The great illustrator Frank Frazetta proudly wrote his personal credo: “I work purely from my imagination, no swipes or photographs.”

But this Frazetta drawing…

…was taken directly from a Life Magazine article on a day at the beach:

The great illustrator Robert Fawcett warned his fellow artists against becoming dependent on photography: “photography has been abused, to the point where many illustrators are afraid to put pencil to paper without first photographing their subject exhaustively.”  Yet when he needed to draw a south sea island native…


…he relied on this photo from Life Magazine:

Norman Rockwell was one the most successful illustrators in America when he secretly began using photographs.  When his peers asked if he used photographs, he lied:

At a dinner at the Society of Illustrators, William Oberhardt, a fellow illustrator, grabbed my arm and said bitterly, “I hear you’ve gone over to the enemy.” “Hunh?” I said, faking ignorance because I realized right way what he was referring to and was ashamed of it. “You’re using photographs,” he said accusingly. “Oh…well… you know…not actually,” I mumbled. “You are ,” he said. “Yes” I admitted, feeling trapped, “I am.” “Judas!” he said, “Damned photographer!” and he walked away

I am interested in why some of the most confident, successful illustrators felt ashamed to use photos.  And why, despite their shame, they thought the benefits were worth it.

Since those early days, attitudes about using photos have changed but the role of photos has changed even faster.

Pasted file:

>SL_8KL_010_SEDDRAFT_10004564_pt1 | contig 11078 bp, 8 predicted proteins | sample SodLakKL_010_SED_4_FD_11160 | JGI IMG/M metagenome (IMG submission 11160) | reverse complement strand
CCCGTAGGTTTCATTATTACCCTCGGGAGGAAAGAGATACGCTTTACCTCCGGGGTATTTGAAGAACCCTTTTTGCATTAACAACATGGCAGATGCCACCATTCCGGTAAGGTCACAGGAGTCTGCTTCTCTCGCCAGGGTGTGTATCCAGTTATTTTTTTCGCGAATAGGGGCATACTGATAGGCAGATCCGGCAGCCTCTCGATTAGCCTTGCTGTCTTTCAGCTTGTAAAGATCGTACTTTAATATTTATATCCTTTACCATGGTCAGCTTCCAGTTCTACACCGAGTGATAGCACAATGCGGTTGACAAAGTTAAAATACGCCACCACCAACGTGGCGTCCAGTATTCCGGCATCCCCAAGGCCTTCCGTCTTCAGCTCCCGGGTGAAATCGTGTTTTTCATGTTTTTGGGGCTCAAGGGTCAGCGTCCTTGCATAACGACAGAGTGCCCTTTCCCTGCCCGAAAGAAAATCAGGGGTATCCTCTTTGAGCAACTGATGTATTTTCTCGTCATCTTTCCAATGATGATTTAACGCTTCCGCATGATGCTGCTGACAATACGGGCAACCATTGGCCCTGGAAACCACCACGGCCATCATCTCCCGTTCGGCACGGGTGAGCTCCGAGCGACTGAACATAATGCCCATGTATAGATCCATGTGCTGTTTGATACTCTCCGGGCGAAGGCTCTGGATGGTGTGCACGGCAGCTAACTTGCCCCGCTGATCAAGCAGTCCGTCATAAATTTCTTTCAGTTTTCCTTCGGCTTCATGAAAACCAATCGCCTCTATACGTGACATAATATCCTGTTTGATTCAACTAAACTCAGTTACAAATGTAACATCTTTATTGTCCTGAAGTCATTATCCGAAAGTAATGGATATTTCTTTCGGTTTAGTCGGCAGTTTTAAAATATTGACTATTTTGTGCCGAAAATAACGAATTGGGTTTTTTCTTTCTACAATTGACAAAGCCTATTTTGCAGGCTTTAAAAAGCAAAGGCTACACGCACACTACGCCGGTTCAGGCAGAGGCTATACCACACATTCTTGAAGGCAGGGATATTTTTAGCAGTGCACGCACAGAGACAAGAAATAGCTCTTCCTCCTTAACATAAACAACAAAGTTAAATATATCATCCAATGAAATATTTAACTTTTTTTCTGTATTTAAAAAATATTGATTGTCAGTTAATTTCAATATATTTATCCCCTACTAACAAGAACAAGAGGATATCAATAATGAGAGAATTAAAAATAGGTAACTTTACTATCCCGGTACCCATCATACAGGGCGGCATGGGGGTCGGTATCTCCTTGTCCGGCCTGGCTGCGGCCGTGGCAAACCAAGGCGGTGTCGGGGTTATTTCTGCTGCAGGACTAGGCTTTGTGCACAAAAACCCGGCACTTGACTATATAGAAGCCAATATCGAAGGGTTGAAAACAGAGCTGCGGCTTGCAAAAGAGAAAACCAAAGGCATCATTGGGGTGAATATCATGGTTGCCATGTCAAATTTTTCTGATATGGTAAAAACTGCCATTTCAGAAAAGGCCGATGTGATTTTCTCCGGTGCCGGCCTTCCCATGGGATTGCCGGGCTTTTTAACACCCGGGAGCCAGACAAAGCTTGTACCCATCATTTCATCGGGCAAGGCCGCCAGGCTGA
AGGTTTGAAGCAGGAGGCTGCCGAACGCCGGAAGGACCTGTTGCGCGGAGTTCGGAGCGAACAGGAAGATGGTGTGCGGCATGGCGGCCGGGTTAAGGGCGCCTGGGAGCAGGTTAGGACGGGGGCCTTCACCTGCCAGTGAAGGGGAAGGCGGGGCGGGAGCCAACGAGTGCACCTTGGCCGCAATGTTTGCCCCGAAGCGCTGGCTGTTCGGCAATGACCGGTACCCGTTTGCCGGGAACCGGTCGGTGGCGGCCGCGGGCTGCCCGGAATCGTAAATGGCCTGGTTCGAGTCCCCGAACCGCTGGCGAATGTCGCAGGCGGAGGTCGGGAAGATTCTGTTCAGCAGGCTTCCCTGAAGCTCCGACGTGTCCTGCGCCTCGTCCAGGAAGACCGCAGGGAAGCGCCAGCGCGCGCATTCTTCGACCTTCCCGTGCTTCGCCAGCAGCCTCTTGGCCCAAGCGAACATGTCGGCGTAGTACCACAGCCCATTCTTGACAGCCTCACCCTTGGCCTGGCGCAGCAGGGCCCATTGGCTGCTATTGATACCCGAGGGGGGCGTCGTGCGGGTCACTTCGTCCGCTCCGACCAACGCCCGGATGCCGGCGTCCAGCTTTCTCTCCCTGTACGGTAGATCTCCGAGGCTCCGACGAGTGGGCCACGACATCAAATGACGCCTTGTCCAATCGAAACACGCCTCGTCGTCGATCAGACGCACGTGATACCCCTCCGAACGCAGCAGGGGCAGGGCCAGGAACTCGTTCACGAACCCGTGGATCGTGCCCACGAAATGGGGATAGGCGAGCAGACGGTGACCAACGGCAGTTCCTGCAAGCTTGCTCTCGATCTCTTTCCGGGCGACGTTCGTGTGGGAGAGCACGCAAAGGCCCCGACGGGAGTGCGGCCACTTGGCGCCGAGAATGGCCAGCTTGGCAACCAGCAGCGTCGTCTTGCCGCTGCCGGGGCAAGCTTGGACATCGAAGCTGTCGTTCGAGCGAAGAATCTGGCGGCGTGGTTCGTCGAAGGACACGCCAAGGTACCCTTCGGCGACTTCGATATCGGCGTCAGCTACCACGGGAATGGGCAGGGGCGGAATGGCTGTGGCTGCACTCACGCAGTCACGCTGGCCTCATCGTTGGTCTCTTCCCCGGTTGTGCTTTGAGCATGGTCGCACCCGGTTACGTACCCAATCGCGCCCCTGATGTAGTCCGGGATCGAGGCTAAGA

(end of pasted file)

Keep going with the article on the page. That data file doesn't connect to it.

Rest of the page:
What started as drawing from photo reference evolved into projecting photos on a surface, which then turned into light boxing, which changed to scanning photos, later transformed by increasingly subtle filters that transform scanned images into a pastel drawing or a watercolor painting or a mezzotint.  To make a caricature today, we have only to apply the Photoshop “liquefy” tool to a photo of a face.  To improve a composition, we have only to employ the “divine proportion” tool.  Technology has played an increasingly vital role in picture making, encroaching more and more on what was once the human core.  It remains to be seen whether artists are following in the footsteps of John Henry.

Far from being resolved, the question “how much dependence on a machine is acceptable?” becomes a new question with each passing decade.

In this context, I think it becomes incumbent on each of us to make our own peace with the point along the spectrum where the role of the machine becomes too great.

I think the talented Matt Mahurin is a prime example of an artist working interchangeably in traditional media, photography, and film:

I find his work, which blurs the line between photos and hand crafted images, imaginative, powerful and personal.  Mahurin writes:

When a client decides to call me, it’s not because they are in love with my color palette or feel they can’t live without my sense of composition.  I am hired for the way I think– my ability to express clear thoughts and powerful emotions visually.  Often the technique or style I use to complete an image is merely an afterthought, no more important than the physical act of typing up what already flourishes in the writer’s heart and mind.

But perhaps the real challenge to the boundary between art and machine-created images is posed by photographs that today seem to inspire more reverence and awe than more traditional hand made arts do. 

NASA’s “pillars of creation

Pictures adorning Renaissance altars and palace ceilings were valued as high art in part because they communicated a sense for the sacred. It has been a long time since traditional, hand made arts have aspired to that role.

Via: Feedbin Starred Entries

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